When I started The Ambeth Chronicles, I knew how the first two books would end, the names of three of the main characters, and the initial event that started the story rolling. Everything else grew from there as the story progressed. Interestingly, I’m finding that things I’ve written in the first three books are feeding perfectly into plot twists in the final three books, even though I didn’t specifically plan it that way. Which then makes me consider where ideas come from…
At the moment, my desk is covered with bits of paper scribbled with notes relating to different stories, plus many many Post-it notes decorating my computer and whiteboard. That being said, I do try and record every story idea I have. Even if it’s just a couple of paragraphs, I type it up and save it to a folder to refer to later. I also always carry a notebook and pen, as I never know when an idea will strike. Once I start writing a first draft, I don’t tend to write the scenes in order – I ‘see’ different events and write them as they come to me, then go back over the structure and figure out where I need to fill gaps or connect story lines. I usually tend to over-write, so have several folders of deleted scenes – I’ve learned that I need to be ruthless to maintain the pace of the story.
Once I’ve finished a story and run through several drafts of edits, I send it out to my lovely beta readers. It can be a nerve-wracking thing to do, but the feedback I’ve had has helped me to tighten and hone my stories – it is so worth doing, as is working with a professional editor. I realise that this can be expensive, and I do have to budget for it, but it is worth every single penny, especially when you find someone who really ‘gets’ the stories, like Lucy who works with me on Ambeth, and Esther, who edited A Thousand Rooms. I wouldn’t have the books I do now without their input.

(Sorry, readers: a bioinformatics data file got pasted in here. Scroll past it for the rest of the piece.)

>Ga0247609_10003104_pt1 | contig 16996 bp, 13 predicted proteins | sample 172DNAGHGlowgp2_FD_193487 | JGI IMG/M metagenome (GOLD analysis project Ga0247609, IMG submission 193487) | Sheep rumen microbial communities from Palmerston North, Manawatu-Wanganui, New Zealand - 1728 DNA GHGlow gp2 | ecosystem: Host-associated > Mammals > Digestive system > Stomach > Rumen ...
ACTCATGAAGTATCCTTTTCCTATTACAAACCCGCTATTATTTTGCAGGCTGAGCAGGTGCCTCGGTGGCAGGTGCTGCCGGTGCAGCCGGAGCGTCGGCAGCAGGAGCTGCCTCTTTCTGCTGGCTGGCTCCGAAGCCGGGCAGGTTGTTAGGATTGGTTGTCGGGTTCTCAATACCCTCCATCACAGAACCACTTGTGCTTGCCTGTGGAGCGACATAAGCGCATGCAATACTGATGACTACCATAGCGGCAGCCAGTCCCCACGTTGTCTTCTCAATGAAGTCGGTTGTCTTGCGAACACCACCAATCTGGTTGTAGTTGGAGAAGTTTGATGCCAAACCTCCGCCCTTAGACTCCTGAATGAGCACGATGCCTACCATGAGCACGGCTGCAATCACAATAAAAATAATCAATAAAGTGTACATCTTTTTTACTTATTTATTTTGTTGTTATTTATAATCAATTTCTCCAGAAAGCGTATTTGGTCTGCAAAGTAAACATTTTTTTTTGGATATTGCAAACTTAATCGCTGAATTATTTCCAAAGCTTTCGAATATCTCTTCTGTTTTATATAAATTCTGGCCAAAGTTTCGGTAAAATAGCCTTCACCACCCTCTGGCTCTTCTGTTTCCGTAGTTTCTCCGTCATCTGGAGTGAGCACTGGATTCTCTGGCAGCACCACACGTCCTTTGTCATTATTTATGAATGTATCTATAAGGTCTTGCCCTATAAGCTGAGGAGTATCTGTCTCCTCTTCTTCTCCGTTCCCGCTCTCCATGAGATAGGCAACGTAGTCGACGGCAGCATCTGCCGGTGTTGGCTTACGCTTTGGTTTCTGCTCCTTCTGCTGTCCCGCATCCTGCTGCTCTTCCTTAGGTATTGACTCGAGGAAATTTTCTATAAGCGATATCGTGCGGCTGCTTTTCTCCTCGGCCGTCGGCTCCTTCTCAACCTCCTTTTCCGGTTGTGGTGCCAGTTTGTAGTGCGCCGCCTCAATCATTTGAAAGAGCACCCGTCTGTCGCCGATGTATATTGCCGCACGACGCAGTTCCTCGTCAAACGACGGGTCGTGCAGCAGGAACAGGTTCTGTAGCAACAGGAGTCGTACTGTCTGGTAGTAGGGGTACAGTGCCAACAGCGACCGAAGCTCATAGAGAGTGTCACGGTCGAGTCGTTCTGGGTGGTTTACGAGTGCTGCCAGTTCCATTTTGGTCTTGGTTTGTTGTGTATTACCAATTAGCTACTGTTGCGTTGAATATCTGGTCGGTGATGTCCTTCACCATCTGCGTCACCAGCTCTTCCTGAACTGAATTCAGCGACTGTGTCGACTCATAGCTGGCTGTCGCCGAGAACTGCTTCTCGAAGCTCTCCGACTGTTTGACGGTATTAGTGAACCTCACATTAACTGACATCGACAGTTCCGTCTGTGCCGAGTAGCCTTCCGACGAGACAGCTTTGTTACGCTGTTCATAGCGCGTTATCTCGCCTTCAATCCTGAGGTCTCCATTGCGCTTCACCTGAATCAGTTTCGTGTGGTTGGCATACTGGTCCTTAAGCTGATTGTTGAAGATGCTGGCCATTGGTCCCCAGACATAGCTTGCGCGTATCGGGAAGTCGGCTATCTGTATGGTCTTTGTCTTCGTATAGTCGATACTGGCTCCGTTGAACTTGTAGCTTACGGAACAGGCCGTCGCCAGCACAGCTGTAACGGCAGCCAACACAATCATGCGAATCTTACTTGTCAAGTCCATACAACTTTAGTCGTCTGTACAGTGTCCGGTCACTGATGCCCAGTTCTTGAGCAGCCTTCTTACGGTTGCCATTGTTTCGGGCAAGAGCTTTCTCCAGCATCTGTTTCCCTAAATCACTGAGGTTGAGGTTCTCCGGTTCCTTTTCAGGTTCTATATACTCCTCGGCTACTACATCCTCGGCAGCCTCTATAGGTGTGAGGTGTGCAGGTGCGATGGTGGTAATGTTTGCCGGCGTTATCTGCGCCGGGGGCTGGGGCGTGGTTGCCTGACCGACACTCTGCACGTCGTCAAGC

How do you find being an indie author? Would you recommend this path to others?
Being an independent author has its positives and negatives, but overall I’ve found it to be a positive experience. I enjoy the complete creative control I have over my work as an indie. While I do work with a professional editor and cover designer, the end product is entirely up to me – which changes I make to the text, what colour the cover is, how the book is laid out. My inner control freak really likes this aspect of being an indie, to be honest! I also like the royalty percentages, which are very generous, and the wonderfully supportive community of readers and authors I’ve found online. The main downside, I think, is the amount of promotion you have to do (although this is now not much different than when working with a publisher), and the fact that you have to shoulder all the associated costs.
Overall, I would certainly recommend being an independent author to others – however, with a word of advice. Treat your books as a business, finish them to the highest standard possible, and be prepared for lots and lots and lots of networking and social media work. It’s not an easy path but, when compared to not being published at all, it’s a very rewarding one.
What are your future writing plans?
I currently have two manuscripts on the go. The first is the fourth instalment in my Ambeth series – it’s already written, so I’m just going over the structure and timing before sending it out to beta readers. The second is a stand-alone vampire novel – I never would have thought I’d write a vampire novel, but this lovely character came to me and I couldn’t let her go without telling her story. It’s around two-thirds written, but a long way from being finished. I do have a few other ideas simmering as well, but at the moment they’re just pages of notes in a file.
I’ve also started challenging myself to enter at least one short story competition per month, so it will be interesting to see how that goes – if nothing else, at least I’ll get a nice collection of short stories out of it!
In terms of freelance writing, I do have a big project on the horizon, working with a client to produce several books. However, at the moment I’m free to focus on my own work which is a bit of a luxury – it’s one I can’t sustain for too long, as I have editing to pay for, but I’m enjoying it for now.
I’d like to say thank you very much for having me over to visit – I’ve really enjoyed spending time with you.
Thank you, Helen. That was great!
Find Helen online